It can also be arbitrary at times. All D&D is arbitrary, to a certain extent. It’s a part of the game. You don’t know what’s behind the door. There are parts of this though that seem a little more than that. If you give the ghost the wrong thing she freaks the fuck out. She doesn’t actually tell you that she’s looking for a necklace … and I’m not real sure that the maid/infidelity thing is related very strongly. This allows the party to engage in what they think is the right thing, but are then punished for. It’s important to not set up a situation in which the party just never tries because it’s not worth it, based on past experiences. Sometimes warnings about what will happen this is done with foreshadowing, or warnings from others. A pile of dead bodies holding shitty jewelry, around the ghost, for example. From that we can learn of the horrible consequences. There’s another part, in this same thread, where another ghost tries to trick the party in to taking the wrong necklace, it pretends to look like the ghost in question. (In a mirror, ghostly pointing. Really well done.) But at this point it’s hard to tell that you are doing the wrong thing. In fact, you’re being told it IS the right thing … and it’s not clear to me that there are cues you are on the wrong path to success. Wizards and Clerics have “are we doing the right thing” spells, but without a strong history of the party using them that’s not really the way a lot of modern D&D is played. (Shame!)

You know, there’s also not an actual map. Oh, there are lots of tactical battle maps, one for each room in fact, in order to solve the “I see a map! That means combat!” metagaming from the party. But there’s not an overall map. That’s bullshit, and by far the most impactful issue when trying to play this.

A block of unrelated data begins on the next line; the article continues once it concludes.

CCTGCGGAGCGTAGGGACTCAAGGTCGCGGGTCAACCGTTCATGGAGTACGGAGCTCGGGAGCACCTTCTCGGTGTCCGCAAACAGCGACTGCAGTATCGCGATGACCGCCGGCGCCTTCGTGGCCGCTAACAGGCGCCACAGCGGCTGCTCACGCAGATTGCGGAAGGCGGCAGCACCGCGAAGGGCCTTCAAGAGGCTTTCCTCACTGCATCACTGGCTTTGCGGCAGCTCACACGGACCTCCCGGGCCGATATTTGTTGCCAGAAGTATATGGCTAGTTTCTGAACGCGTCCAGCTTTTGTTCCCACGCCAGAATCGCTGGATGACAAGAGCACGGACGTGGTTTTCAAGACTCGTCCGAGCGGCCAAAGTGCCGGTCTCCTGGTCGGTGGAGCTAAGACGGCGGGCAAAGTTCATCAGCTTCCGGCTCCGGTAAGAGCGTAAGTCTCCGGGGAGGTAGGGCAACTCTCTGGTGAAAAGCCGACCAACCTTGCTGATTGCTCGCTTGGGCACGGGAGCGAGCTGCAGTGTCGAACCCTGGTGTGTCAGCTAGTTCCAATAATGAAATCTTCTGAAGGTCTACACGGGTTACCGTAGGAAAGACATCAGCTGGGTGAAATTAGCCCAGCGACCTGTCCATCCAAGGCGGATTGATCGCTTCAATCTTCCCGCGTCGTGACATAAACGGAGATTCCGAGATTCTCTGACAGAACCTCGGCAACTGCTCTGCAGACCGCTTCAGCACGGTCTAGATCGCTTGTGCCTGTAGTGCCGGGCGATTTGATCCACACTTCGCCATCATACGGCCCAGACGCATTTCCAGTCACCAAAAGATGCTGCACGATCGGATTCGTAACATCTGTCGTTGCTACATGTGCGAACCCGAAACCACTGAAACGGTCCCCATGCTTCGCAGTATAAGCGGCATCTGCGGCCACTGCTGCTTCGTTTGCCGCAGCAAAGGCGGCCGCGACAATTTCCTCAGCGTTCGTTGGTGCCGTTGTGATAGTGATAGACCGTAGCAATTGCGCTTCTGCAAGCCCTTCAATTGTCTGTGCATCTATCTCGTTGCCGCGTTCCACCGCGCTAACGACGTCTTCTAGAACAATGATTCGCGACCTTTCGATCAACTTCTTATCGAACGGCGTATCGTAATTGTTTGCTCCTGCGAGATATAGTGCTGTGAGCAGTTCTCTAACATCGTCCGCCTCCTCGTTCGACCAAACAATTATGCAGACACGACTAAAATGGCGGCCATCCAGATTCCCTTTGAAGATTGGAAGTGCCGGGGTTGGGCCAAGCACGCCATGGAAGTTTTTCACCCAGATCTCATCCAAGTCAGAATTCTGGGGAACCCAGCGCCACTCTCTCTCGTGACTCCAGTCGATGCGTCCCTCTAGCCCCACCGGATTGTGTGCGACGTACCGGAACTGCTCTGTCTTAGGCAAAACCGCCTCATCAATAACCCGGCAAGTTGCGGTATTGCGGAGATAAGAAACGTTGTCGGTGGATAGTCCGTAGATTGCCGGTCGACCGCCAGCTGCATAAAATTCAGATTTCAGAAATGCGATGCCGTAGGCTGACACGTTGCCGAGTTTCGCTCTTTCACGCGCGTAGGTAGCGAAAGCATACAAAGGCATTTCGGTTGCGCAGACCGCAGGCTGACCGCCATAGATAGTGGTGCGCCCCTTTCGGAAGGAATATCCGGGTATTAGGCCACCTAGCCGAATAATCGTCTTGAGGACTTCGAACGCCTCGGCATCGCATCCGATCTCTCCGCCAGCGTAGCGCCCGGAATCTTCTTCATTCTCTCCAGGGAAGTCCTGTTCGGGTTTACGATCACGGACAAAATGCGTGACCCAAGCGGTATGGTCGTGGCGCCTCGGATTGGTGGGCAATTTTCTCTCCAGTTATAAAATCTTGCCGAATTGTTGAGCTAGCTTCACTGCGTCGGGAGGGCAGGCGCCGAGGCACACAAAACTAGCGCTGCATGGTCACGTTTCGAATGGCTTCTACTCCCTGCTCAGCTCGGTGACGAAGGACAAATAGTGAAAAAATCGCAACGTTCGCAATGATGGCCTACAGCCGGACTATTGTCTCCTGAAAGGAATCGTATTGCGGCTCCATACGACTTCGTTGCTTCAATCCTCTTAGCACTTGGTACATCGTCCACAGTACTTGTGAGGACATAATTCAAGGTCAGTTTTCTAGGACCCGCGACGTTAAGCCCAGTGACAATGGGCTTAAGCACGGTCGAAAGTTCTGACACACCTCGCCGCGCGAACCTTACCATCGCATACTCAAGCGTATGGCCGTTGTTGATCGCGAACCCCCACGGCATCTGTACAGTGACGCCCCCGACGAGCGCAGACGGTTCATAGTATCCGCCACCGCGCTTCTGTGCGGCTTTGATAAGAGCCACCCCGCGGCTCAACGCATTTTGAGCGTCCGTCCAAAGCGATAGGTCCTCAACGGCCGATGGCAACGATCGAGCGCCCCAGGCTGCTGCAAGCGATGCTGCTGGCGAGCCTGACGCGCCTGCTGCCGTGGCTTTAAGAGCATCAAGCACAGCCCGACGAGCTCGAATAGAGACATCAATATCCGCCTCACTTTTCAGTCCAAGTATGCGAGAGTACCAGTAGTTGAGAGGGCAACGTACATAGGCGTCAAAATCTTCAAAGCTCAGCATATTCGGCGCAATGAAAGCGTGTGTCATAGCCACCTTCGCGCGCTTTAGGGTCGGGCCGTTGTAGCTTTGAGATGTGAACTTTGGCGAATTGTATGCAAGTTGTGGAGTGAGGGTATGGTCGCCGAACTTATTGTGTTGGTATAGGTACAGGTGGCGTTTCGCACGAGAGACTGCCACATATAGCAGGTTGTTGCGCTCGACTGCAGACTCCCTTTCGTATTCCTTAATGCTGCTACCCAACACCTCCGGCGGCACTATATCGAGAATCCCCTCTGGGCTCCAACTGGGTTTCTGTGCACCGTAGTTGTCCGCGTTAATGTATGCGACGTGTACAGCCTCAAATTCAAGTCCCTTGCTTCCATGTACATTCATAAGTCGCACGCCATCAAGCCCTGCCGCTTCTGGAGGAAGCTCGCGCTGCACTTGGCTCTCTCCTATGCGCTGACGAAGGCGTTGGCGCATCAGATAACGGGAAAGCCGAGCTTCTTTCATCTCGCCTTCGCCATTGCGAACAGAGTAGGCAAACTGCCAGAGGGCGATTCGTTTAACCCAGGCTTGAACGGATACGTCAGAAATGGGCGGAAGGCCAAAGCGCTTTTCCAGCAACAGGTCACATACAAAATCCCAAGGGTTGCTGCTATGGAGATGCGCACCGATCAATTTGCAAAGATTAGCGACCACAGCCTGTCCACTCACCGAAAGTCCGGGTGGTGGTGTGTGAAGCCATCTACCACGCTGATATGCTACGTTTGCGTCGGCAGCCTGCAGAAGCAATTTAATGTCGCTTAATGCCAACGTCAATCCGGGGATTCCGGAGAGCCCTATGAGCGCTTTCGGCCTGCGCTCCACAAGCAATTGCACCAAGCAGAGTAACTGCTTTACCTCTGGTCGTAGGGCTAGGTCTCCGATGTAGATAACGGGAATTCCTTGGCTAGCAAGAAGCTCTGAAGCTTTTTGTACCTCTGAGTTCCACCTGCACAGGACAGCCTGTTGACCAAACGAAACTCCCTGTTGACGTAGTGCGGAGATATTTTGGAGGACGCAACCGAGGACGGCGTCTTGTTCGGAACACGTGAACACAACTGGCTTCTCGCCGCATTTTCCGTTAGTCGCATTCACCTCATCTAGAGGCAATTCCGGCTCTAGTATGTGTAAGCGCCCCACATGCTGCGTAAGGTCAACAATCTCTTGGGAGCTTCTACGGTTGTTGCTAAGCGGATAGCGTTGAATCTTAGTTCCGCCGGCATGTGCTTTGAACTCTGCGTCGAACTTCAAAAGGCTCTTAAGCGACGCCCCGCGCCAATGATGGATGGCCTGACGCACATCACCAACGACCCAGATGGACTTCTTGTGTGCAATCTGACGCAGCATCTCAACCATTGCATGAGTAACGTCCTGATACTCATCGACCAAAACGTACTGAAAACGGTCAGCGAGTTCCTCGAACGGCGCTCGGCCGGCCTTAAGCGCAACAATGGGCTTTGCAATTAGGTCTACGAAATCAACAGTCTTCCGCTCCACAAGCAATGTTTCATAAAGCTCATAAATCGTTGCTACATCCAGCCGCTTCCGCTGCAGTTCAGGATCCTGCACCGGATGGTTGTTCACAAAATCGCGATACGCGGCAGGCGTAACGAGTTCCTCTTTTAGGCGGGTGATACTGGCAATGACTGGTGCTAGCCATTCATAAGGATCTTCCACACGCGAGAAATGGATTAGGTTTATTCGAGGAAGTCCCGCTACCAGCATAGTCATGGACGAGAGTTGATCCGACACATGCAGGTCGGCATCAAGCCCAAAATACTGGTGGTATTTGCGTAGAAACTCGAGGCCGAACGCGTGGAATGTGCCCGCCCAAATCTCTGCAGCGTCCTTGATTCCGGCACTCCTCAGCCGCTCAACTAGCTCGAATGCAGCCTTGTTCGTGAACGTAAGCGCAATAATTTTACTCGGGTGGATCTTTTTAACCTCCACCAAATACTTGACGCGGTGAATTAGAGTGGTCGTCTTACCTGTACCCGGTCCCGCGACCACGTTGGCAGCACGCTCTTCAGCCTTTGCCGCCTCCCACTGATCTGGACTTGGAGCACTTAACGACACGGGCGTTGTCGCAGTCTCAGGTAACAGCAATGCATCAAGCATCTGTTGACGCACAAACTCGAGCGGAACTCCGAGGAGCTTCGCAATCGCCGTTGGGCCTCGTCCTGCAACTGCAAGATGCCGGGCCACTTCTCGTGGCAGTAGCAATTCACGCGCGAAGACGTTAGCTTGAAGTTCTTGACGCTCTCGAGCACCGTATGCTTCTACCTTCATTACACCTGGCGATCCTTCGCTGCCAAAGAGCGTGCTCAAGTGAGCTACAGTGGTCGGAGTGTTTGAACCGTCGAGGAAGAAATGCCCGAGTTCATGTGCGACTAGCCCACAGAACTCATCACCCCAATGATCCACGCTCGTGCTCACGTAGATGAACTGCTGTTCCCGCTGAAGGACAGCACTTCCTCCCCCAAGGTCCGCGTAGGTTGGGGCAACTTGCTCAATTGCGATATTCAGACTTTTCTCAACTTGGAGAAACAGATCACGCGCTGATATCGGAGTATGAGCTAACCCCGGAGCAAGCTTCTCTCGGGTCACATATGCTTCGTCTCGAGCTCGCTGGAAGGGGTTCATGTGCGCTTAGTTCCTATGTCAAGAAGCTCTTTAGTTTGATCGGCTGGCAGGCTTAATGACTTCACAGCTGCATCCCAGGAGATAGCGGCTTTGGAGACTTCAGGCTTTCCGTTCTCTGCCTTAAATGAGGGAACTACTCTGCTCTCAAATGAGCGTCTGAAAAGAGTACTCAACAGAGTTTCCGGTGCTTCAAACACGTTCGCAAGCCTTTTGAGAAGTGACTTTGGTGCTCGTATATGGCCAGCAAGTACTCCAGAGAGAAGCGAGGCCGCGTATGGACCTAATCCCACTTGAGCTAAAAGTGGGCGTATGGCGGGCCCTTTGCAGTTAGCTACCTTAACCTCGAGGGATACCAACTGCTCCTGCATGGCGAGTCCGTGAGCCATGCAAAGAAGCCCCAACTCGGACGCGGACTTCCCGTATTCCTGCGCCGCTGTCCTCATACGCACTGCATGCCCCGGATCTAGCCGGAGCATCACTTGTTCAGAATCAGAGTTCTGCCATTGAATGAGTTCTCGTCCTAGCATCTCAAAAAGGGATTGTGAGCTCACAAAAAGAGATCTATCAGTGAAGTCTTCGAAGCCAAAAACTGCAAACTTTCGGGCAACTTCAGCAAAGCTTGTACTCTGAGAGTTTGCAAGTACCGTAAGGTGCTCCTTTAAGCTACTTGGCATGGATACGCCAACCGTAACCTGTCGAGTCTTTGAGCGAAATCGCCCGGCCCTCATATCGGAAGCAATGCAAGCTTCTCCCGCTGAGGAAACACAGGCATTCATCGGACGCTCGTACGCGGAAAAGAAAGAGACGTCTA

There’s also this weird emphasis on handing out cards that represent treasure. Everything together (that long text, remember?) gives this a very boardgamey vibe. There’s a clear lineage to 4e … but lets say 4e done right … but written for 5e.

I’m a fan of this. I’m surprised myself to say this. I think it’s an interesting approach to writing an adventure. I find it interesting for that reason alone, but I also think you can actually run it easily. Is it The Best? Sure, why not, if we’re grading on the 5e curve.

This is $10 at DriveThru. There’s no preview? Really? That’s kind of toolish.

Categories: Tabletop Gaming Blogs

OSR & Campaign Commentary On The O edition version of Tomb of the Iron God for Swords & Wizardry By Matt Finch

Swords & Stitchery - Sat, 10/27/2018 - 04:08
"A temple destroyed by divine wrath... An ancient, imprisoned evil and a powerful idol. Mysteries abound in the tombs below the temple of the Iron God, protector of the dead. Discover the dreadful fate of the Iron God's priesthood and the reasons behind their downfall in this intriguing adventure designed for low-level characters. Tomb of the Iron God covers a large catacomb area on two Needles
Categories: Tabletop Gaming Blogs

Locations for the Tomb of Horrors on the Great Kingdom Map

Zenopus Archives - Fri, 10/26/2018 - 15:33
Promo image of the deluxe Art & Arcana from Amazon

Possible locations: